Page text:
By Curt Yeomans
Betty Mundy, a volunteer for Historical Jonesboro/Clayton County, Inc., chased a "Union soldier," Marvin Greer, out of a tenant house at Stately Oaks Plantation on Friday, after he "stole" her food.
"Come back here you dirty Yankee! Bring our food back," Mundy screamed, as she chased Greer behind the plantation's school house.
Guests at Stately Oaks this past weekend were taken back in time to Aug. 30, 1864. The town of Jonesborough (as the city's name was spelled at the time) had 10 merchant farms, a hotel, several businesses - including a tailor and a wagon maker - and one public school, named Jonesborough Academy, according to Historical Jonesboro docent, Jan Turner. But anxiety was running high in the city. The Civil War was approaching the city's doorstep, and the town's 1,600 residents were anticipating an invasion by the Union Army.
Stately Oaks was offering tours depicting the "Evacuation of Jonesborough."
"The North needed to cut the train line that ran between Atlanta and Macon," Turner said at the beginning of a Friday-night tour. "Atlanta had been under siege for a while, and yet the Confederates were showing no signs of giving up ... The North had already cut three of the four train lines that went into Atlanta, so it was vitally important that they cut that last line.
"Unfortunately for Jonesborough, that train line ran right through town," Turner added.
This past weekend marked the first time, since 2003, that Historical Jonesboro/Clayton County, Inc., has performed the "Evacuation of Jonesborough."
The tour began outside the main plantation house with a docent recounting what the city was like before the Battle of Jonesborough, which was fought Aug. 31-Sept. 1, 1864. The tour then moved inside the main house, where Historical Jonesboro docent, Connie Perteet, who played "Mrs. Ruby," began leading the tour by candlelight.
Inside the house, Historical Jonesboro volunteers portrayed a wake for a young girl named "Sarah," who had died of typhoid, with evacuation organizer Kay Dreyer playing the grieving mother, "Rebecca."
"Rebecca, you must leave with us. The Yankees are coming," Perteet said.
"No, I won't leave my Sarah behind. I won't leave without giving her a proper burial," Dreyer protested, in character.
As guests moved out of parlor of the main house, and into its foyer, Historical Jonesboro volunteer, Bobbie Estes, who played Rebecca's and Ruby's aunt, started to come down the steps with a revolver in her hand.
"Yankees are in the house! Yankees are in the house!" Estes shouted. "Stop where you are. I have a gun, and I don't know how to use it."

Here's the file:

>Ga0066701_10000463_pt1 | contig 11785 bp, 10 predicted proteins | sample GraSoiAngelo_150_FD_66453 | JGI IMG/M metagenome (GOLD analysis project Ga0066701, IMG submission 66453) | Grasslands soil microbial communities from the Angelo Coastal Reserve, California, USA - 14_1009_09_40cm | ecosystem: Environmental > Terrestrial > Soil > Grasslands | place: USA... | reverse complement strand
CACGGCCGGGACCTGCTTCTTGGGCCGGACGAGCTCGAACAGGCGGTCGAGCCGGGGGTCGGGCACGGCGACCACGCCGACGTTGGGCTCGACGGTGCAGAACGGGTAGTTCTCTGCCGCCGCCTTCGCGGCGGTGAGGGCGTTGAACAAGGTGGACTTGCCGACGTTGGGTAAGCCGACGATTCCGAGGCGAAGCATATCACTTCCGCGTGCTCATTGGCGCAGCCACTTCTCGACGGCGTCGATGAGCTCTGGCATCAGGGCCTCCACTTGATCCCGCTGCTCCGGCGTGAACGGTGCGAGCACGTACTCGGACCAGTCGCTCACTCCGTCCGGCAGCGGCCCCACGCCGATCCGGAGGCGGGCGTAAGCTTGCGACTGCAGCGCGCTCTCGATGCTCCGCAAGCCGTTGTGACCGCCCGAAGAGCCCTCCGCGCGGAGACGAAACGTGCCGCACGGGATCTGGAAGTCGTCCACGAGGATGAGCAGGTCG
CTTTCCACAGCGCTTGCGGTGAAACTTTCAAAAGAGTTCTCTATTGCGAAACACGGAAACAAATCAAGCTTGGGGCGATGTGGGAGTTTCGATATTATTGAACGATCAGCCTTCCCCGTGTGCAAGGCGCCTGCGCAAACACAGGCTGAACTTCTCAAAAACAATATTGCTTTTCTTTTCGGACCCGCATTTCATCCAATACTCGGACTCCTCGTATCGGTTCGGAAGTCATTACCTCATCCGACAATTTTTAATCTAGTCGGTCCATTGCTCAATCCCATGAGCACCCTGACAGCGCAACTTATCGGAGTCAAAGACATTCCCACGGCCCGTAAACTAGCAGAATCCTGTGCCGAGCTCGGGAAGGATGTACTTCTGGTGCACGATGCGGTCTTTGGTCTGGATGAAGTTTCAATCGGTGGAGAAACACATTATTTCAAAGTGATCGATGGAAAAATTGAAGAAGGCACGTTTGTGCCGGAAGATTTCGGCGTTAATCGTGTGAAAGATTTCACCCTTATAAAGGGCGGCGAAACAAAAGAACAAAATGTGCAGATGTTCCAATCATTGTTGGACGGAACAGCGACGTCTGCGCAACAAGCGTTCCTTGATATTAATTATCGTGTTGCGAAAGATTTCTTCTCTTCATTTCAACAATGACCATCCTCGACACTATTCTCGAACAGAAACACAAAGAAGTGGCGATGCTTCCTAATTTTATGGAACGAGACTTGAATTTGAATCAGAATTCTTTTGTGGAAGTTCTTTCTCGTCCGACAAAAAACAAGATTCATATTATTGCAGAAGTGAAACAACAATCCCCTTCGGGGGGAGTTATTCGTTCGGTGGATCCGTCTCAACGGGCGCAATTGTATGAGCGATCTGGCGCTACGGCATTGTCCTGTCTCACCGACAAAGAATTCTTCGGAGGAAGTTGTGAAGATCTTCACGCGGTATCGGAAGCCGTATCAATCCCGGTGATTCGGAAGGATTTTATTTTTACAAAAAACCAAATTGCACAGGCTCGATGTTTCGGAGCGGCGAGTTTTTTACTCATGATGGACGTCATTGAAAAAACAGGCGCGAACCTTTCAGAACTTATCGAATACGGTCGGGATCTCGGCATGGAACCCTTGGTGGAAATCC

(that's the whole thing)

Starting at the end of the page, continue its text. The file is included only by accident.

As the tour moved out of the back of the main house, visitors witnessed Mundy chasing Greer, while Historical Jonesboro volunteer, Elizabeth Whitley, clutched a baby in disbelief with her three "daughters" at her side, wondering what was going on.
The tour then moved to a side road, beside the plantation, where Historical Jonesboro volunteer Mike Grover and Cynthia Garcia, an intern for the organization, recreated the tale of Anne Haynes, who fled Jonesborough while going into labor.
As the tour moved on, the visitors encountered Historical Jonesboro volunteer, John Gilbert, lying on a blue tarp, playing a wounded Confederate soldier who had been shot through the eye and was pleading for help.
Continuing down a trail, and past an old barn house, Greer jumped out - with Mundy no where in sight - and took the tour group "prisoner" by pointing his rifle at everyone.
"Who are you? Where are you going?" Greer asked the group.
"We live here. We're residents of Jonesborough," Perteet proudly proclaimed.
"Oh, so you're a bunch of filthy rebels then," Greer said. "You're coming with me."
He then took the group to the plantation's school house, where Southeast Coalition of Authentic Reenactors member, David Furukawa, was portraying a Union Army doctor who was performing surgery on Union soldier, Richie Williams.
When the group arrived, Furukawa announced that he needed someone with a lantern to stand next to him to provide some light. Greer grabbed Perteet by the arm and dragged her over to Furukawa's side. She recoiled as Furukawa "operated" on Williams.
Exasperated by her squeamishness, Furukawa asked for someone else to hold the light.
Greer then brought a lantern over to Furukawa, and while the pair "worked" on their "patient," the tour group escaped from the school house. Perteet then took the tour group to local historian Ted Key, who concluded the tour by recounting the fall of Atlanta, and then the end of the Civil War, the following year.
The visitors then turned their tickets over to a Historical Jonesboro volunteer who rubbed a felt-tip pen over the back of each ticket to reveal the name of someone who was actually in Jonesborough at the time of the evacuation. Each name corresponded to a person in Jonesborough, whose story was told on a display at the end of the tour.
"I liked it a lot. It's a neat way to learn history," said Claire Perry, a resident of Pittsburgh, Pa., who went through the tour on Friday with her husband, Frank, and relatives from Fayetteville. "I liked going into the house, and seeing what effect typhoid had on families at that time ... I also liked the end, where we had to find people's names on a board, just to know there were names to these people."
Fayetteville resident, Susan Kress, Perry's sister-in-law, said she enjoyed the entire tour. "You didn't know what to expect," Kress said.